A ram air turbine (RAT) is a small wind turbine that is connected to a hydraulic pump, or electrical generator, installed in an aircraft and used as a power source. The RAT generates power from the airstream by ram pressure due to the speed of the aircraft.
Modern aircraft generally use RATs only in an emergency. In case of the loss of both primary and auxiliary power sources the RAT will power vital systems (flight controls, linked hydraulics and also flight-critical instrumentation). Some RATs produce only hydraulic power, which is in turn used to power electrical generators.
In some early aircraft (including airships), small RATs were permanently mounted and operated a small electrical generator or fuel pump. Some constant-speed propellers, such as those of the Argus As 410 engines used in the Focke-Wulf Fw 189, used a propeller turbine on the spinner to power a self-contained pitch governor controlling this constant speed.
Modern aircraft generate power in the main engines or an additional fuel-burning turbine engine called an auxiliary power unit, which is often mounted in the rear of the fuselage or in the main-wheel well. The RAT generates power from the airstream due to the speed of the aircraft. If aircraft speeds are low, the RAT will produce less power. In normal conditions the RAT is retracted into the fuselage (or wing), and is deployed manually or automatically following complete loss of power. In the time between power loss and RAT deployment, batteries are used.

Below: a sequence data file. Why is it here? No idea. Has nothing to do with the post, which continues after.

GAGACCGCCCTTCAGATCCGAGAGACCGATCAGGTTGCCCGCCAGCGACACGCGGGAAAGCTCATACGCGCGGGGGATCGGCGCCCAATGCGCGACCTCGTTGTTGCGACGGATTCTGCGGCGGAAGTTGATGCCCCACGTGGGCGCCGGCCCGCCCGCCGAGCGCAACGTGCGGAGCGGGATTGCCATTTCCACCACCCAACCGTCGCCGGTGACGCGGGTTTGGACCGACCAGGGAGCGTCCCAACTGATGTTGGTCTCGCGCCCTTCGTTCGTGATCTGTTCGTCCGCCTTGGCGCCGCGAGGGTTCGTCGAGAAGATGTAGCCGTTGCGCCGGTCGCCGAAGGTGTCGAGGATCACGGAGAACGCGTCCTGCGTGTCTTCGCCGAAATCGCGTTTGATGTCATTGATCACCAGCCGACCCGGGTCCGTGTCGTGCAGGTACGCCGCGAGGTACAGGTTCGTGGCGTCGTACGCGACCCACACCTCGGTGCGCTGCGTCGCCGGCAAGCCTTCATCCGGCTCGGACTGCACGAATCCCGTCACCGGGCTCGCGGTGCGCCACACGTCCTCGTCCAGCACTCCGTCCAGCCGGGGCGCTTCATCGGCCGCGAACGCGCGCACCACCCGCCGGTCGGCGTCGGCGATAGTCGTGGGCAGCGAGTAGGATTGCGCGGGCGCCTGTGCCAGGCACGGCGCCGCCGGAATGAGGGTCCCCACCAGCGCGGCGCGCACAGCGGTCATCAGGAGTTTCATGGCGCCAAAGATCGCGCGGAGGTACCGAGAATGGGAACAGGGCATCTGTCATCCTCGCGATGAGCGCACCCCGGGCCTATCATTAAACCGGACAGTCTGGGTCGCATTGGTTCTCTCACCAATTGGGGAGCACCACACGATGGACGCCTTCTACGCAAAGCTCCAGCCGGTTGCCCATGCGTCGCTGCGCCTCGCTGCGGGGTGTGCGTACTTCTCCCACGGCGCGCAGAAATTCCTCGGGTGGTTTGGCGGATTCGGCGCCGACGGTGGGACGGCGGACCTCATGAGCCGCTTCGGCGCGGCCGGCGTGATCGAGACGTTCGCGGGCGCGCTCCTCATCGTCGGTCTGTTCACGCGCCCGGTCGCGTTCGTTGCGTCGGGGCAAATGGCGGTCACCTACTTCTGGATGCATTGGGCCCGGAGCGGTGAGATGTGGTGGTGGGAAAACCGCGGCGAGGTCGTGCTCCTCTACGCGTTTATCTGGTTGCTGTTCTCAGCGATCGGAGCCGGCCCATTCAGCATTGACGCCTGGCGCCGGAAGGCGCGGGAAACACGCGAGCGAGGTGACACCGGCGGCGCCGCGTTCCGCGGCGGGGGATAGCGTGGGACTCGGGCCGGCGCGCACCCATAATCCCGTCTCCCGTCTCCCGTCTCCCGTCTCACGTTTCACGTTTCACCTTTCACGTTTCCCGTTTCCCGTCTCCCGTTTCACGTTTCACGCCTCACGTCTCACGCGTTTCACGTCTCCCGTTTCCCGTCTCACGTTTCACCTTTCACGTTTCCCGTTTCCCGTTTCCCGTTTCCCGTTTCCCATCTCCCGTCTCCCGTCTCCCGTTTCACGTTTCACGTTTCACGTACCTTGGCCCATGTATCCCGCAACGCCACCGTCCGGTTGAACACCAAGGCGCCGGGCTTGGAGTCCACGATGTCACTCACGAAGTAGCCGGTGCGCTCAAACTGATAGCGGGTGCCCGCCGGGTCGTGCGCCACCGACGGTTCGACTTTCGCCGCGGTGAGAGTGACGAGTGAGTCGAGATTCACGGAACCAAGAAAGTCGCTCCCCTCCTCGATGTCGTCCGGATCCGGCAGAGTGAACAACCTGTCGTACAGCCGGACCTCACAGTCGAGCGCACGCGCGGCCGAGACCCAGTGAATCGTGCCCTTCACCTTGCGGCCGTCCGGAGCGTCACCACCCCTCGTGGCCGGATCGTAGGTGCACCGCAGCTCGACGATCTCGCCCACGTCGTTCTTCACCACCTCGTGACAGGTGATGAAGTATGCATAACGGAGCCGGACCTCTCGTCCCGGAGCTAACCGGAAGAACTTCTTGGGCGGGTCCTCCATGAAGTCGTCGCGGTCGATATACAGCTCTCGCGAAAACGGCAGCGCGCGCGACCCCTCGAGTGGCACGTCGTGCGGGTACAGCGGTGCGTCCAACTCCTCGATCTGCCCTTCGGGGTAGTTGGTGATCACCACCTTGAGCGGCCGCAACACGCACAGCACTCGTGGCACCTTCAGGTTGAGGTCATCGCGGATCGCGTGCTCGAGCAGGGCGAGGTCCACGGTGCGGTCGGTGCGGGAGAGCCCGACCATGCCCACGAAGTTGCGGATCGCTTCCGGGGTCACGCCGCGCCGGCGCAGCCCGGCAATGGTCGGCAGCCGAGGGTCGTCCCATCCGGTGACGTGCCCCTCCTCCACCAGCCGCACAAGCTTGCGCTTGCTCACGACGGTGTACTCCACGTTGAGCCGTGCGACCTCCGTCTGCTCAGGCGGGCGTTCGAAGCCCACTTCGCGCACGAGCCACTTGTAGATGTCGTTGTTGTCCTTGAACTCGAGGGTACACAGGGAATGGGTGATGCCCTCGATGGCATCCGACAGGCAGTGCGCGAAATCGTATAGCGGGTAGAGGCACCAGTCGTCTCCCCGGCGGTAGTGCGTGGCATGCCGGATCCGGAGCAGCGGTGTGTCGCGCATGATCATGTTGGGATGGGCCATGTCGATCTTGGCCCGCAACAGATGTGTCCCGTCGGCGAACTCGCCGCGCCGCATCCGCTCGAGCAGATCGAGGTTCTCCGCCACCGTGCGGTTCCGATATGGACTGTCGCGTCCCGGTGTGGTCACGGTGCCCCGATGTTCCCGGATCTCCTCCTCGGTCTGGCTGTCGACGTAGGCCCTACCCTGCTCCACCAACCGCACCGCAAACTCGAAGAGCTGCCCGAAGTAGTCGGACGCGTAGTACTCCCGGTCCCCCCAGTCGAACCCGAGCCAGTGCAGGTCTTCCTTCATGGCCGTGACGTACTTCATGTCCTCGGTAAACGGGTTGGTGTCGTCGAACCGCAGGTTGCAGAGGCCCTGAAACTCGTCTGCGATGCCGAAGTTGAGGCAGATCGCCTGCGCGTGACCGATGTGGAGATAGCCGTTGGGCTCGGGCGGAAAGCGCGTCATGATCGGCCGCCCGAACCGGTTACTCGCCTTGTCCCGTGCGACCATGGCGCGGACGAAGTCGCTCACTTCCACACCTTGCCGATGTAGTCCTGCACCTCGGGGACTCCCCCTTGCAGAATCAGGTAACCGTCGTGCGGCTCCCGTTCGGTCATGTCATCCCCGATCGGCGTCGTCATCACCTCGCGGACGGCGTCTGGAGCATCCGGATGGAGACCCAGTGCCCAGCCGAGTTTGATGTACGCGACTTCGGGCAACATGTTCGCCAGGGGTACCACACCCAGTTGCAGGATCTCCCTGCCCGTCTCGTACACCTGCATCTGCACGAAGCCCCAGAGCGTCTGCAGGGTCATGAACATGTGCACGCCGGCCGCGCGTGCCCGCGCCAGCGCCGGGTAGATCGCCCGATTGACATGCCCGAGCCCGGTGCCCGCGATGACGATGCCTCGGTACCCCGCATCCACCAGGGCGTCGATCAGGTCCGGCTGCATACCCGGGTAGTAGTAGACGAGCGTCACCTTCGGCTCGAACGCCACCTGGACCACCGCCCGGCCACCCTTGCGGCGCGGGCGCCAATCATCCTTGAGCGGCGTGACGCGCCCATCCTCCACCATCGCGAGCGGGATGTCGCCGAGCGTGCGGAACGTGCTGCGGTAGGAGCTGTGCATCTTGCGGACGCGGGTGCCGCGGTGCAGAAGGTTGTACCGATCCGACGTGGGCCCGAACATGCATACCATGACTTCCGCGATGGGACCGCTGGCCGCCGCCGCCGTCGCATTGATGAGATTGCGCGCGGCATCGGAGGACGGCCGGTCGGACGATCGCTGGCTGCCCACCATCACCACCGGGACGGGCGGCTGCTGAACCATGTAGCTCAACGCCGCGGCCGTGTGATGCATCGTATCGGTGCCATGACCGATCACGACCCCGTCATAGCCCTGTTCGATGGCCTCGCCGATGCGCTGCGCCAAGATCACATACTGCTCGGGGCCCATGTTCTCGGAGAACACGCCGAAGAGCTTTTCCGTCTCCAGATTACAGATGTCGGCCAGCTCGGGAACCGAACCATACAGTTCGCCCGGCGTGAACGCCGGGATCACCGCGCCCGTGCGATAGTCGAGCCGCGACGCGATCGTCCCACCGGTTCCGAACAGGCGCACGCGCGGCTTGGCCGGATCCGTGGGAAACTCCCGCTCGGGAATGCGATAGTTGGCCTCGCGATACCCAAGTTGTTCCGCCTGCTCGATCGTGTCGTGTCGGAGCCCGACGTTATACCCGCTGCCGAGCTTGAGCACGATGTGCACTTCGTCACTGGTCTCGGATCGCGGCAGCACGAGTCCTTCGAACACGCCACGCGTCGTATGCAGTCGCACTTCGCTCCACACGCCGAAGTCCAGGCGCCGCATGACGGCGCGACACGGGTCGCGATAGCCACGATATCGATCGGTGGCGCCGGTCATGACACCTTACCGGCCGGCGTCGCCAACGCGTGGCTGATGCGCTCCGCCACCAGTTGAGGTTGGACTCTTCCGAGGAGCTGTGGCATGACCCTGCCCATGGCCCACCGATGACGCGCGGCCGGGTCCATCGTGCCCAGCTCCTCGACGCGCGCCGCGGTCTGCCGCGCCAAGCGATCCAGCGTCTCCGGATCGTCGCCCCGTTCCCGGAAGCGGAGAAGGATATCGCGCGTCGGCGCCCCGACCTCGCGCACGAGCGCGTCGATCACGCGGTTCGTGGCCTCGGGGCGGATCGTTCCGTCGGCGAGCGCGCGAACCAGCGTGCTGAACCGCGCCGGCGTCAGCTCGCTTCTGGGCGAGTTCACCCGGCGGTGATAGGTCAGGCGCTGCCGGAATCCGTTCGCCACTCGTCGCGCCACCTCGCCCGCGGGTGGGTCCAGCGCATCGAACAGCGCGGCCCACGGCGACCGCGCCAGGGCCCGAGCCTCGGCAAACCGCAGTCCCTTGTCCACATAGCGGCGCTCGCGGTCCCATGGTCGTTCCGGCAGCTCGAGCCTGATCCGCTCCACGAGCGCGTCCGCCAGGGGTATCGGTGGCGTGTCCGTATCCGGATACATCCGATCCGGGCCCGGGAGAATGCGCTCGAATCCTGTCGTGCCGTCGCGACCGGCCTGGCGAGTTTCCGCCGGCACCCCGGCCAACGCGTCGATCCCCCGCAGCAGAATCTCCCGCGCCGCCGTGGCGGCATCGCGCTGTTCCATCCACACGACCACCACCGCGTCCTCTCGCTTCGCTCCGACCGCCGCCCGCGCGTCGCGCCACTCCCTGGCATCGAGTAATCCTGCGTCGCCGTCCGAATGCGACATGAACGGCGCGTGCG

RATs are common in military aircraft which must be capable of surviving sudden and complete loss of power.
In other military uses, pod-fitted systems such as the M61A1 Vulcan cannon or high-powered electronics such as the AN/ALQ-99 jamming system can be powered by a RAT in standard operation. This allows their installation on a standard hardpoint, without requiring a pod-specific power supply. Also, some free-fall nuclear weapons, such as the British Yellow Sun and Red Beard, used RATs to power radar altimeters and firing circuits; these were a more reliable alternative to batteries.
Many modern types of commercial airliners, from the Vickers VC10 of the 1960s, are equipped with RATs. A ram air turbine was chosen for the VC10 because of its use of "packaged" hydraulically-powered flying controls, rather than an overall valve-ram system, with centralised hydraulic power and a hydraulic emergency reserve system. A fully powered flying control system such as that of the VC10, rare on civilian aircraft up to that point, would require an excessively large hydraulic power reserve, with its own risks of failure. The individual package units of the VC10 were each powered electrically and so emergency redundancy for the VC10 relied instead on quadruple generators and a backup RAT.
The Airbus A380 has the largest RAT propeller in the world at 1.63 metres (64 in) in diameter, but around 80 centimetres (31 in) is more common. A typical large RAT on a commercial aircraft can be capable of producing 5 to 70 kW, depending on the generator. Smaller, low airspeed models may generate as little as 400 watts.
RATs have also been used to power centrifugal pumps to pressurize the spray systems on aircraft that are used as crop dusters to deliver liquid agents to cropland. The major reason for choosing a RAT is safety; using a RAT in the United States allows an FAA-certified engine and power systems on the aircraft to remain unmodified. There is no need to use an engine power takeoff to drive the pump, as the pump can be placed low or below the exterior of the airframe, greatly simplifying plumbing. Being the lowest point in the plumbing, it will have gravity feed from the spray tanks and never need to be primed. In the event of a pump failure that could result in seizure, there is no effect on the flying ability of the aircraft or its systems apart from the fact that the spray systems are non-functional.
The following aviation incidents involved the deployment of a ram air turbine:
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